INPUT’s Information Security Market Forecast 2008 – 2013 illustrates that demand for vendor-furnished information security products and services by the U.S. federal government will increase from $7.4 billion in 2008 to $10.7 billion in 2013 at a compound annual growth rate (CAGR) of 7.7%.

(Source: IntelFusion)

CRS, What are the Benefits of an Office of Science and Technology Policy?

from ZIA

OSTP.jpgSecrecy News alerts us to a series of newly released Congressional Research Service reports related to national security policy. The leading report it of particular interest to the science and technology community, especially given the incessantObama transition chatter. The report is titled, “The President’s Office of Science and Technology Policy: Issues for Congress,” and it presents a thorough analysis of how the OSTP has been used, how it interacts with the executive, and its relationship with other S&T agencies (including the organizational chart of OSTP advisory councils, pictured at the right). Later in the report, however, CRS moves forward to consider how the future president might use the OSTP, asking the question: what are the pros and cons of having an OSTP at all? To that end, CRS comes to some very interesting conclusions:

From a presidential perspective, if the S&T adviser or presidential advisory committee is not committed to the President’s agenda and is not willing to represent the Administration’s perspective, the President may believe that high-level S&T advice will provide more harm than good. If the S&T adviser has a close relationship with the President, the S&T community may fear this will lead to the politicization of S&T and subvert the S&T adviser’s ability to provide independent advice. A historical review of presidential S&T activities since the F.D. Roosevelt Administration illustrates that a presidential S&T adviser or advisory committee may be placed in a challenging position when a difference in opinion exists between the President and the majority of the S&T community. The result may be dismissal or marginalization of S&T consideration from the White House inner circle.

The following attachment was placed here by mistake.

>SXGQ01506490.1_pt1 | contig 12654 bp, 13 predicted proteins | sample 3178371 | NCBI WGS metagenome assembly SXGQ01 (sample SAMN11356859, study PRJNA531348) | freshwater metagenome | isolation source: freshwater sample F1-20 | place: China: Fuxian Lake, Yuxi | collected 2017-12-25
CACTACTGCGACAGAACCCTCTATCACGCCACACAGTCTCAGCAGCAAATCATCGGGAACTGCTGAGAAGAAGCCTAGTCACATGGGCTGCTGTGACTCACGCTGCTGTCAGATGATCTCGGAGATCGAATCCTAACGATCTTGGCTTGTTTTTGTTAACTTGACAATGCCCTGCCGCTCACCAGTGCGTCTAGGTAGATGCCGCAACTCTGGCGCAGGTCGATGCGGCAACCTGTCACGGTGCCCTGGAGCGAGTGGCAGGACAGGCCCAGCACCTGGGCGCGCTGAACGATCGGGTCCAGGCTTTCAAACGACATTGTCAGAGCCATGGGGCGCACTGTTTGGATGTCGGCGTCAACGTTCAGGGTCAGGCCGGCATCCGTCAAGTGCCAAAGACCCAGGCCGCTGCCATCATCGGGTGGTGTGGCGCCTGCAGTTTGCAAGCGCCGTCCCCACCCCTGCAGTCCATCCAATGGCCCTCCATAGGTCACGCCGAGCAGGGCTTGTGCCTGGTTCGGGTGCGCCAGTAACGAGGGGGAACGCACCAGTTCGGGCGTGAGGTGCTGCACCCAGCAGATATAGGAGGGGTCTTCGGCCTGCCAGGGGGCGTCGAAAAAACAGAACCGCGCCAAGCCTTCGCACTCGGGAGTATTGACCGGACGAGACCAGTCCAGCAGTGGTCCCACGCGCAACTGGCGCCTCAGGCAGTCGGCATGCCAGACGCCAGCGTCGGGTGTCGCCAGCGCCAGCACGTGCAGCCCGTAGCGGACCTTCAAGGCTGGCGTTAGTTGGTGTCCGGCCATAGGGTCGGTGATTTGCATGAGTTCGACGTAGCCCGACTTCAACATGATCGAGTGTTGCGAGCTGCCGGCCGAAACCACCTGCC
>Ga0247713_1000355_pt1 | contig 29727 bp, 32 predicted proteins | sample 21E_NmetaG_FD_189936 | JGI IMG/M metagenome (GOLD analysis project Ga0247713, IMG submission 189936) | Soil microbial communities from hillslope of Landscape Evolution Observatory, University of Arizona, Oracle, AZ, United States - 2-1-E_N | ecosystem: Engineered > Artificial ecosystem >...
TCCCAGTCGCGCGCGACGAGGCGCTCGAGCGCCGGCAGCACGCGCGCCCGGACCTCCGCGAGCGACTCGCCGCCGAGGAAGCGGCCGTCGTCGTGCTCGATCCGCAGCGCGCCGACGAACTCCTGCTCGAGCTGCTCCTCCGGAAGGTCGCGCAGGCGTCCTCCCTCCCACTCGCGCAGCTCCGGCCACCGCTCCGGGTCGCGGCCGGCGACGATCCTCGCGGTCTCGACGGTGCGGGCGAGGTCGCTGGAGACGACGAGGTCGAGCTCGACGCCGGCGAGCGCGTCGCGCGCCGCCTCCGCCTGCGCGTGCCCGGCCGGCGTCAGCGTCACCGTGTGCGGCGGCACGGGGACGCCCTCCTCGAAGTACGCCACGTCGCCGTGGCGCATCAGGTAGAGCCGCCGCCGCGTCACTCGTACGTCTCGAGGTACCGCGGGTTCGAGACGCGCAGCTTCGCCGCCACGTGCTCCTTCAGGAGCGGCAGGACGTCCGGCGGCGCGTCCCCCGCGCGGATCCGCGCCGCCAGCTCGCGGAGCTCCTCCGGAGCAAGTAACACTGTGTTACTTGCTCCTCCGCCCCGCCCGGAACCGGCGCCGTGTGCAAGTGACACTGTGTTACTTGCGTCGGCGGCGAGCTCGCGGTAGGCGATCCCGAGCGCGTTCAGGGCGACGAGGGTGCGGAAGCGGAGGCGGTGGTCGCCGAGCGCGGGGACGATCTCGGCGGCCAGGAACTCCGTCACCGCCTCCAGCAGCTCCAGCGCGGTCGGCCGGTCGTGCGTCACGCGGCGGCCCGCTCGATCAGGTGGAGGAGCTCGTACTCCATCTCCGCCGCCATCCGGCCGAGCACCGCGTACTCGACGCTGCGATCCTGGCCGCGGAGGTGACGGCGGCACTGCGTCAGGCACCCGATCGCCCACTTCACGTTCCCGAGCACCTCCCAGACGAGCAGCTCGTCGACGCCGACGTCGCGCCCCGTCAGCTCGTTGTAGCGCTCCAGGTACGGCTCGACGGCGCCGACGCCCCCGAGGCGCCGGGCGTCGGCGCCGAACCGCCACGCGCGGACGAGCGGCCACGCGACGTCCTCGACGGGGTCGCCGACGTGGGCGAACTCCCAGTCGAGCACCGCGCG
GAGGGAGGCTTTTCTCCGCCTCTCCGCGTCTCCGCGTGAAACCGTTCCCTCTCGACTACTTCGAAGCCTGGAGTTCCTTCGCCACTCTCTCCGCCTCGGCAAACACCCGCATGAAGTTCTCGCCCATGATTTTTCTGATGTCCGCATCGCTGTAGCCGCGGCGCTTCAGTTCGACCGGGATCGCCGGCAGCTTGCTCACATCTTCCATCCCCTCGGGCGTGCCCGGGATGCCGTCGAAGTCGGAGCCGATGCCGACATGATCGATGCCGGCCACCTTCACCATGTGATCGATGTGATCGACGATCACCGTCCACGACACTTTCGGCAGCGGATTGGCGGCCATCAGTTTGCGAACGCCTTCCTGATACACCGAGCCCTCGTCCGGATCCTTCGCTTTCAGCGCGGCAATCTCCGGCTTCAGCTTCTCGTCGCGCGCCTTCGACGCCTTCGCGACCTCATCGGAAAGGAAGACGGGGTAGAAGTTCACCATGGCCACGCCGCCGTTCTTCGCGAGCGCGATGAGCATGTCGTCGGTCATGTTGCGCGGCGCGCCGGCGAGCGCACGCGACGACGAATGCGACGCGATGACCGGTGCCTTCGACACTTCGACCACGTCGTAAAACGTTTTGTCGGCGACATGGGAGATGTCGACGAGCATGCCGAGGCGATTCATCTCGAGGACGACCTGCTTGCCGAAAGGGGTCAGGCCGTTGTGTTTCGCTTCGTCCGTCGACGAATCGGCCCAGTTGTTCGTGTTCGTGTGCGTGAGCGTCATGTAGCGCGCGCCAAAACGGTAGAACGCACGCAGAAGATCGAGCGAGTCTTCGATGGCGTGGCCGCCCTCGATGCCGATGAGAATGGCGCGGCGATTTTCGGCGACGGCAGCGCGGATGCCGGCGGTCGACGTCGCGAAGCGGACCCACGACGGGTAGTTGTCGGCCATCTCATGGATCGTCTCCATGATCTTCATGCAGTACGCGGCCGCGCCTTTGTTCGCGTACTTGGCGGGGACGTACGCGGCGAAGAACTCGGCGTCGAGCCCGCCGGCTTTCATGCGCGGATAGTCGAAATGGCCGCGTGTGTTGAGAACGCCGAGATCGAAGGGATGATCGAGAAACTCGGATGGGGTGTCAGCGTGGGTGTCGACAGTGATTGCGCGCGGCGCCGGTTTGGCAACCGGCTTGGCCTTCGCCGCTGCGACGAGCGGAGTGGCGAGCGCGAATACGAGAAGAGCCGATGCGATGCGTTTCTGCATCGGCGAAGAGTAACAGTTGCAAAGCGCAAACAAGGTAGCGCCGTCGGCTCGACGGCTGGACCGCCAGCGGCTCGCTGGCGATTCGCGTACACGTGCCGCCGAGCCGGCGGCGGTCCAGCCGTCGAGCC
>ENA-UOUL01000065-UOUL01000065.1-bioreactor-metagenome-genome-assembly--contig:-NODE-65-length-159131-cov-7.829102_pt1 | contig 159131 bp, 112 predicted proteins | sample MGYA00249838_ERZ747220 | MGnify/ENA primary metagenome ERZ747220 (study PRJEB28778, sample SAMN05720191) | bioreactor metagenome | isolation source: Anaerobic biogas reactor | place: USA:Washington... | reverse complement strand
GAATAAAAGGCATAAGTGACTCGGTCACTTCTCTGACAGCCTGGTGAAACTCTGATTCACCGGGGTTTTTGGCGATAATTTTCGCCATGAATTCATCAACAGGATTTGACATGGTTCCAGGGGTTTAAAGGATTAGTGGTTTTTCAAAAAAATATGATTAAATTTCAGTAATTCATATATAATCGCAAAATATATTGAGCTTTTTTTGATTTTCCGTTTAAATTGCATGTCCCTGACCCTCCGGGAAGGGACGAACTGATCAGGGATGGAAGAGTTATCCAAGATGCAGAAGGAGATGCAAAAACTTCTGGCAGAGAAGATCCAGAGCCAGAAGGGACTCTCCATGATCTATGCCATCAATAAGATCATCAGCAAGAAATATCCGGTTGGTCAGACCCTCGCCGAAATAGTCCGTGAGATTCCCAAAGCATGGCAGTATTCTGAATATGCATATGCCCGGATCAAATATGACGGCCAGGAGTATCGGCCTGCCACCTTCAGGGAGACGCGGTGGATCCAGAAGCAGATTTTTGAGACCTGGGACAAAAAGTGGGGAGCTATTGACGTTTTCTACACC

This jumped off the page to me, because by definition the OSTP should be committed to the promotion of good science, rather than the political ends of the President. CRS continues by presenting the alternative, which is that, “an S&T adviser who understands these sensitivities may be an asset to the Administration, providing confidential advice privately and speaking authoritatively on S&T-related issues for the Administration publically.” While these sensitives would certainly be an asset to the adviser, I shudder to think of the trade-off between political maneuvering and the promotion of a legitimate national security research agenda.

Photo: CRS

Commercial satellites alter global security

WASHINGTON — The secretive National Geospatial-Intelligence Agency is rushing to get the latest, high-definition satellite photos of Afghanistan into the hands of U.S. ground troops as they ramp up operations in the country’s tangled terrain.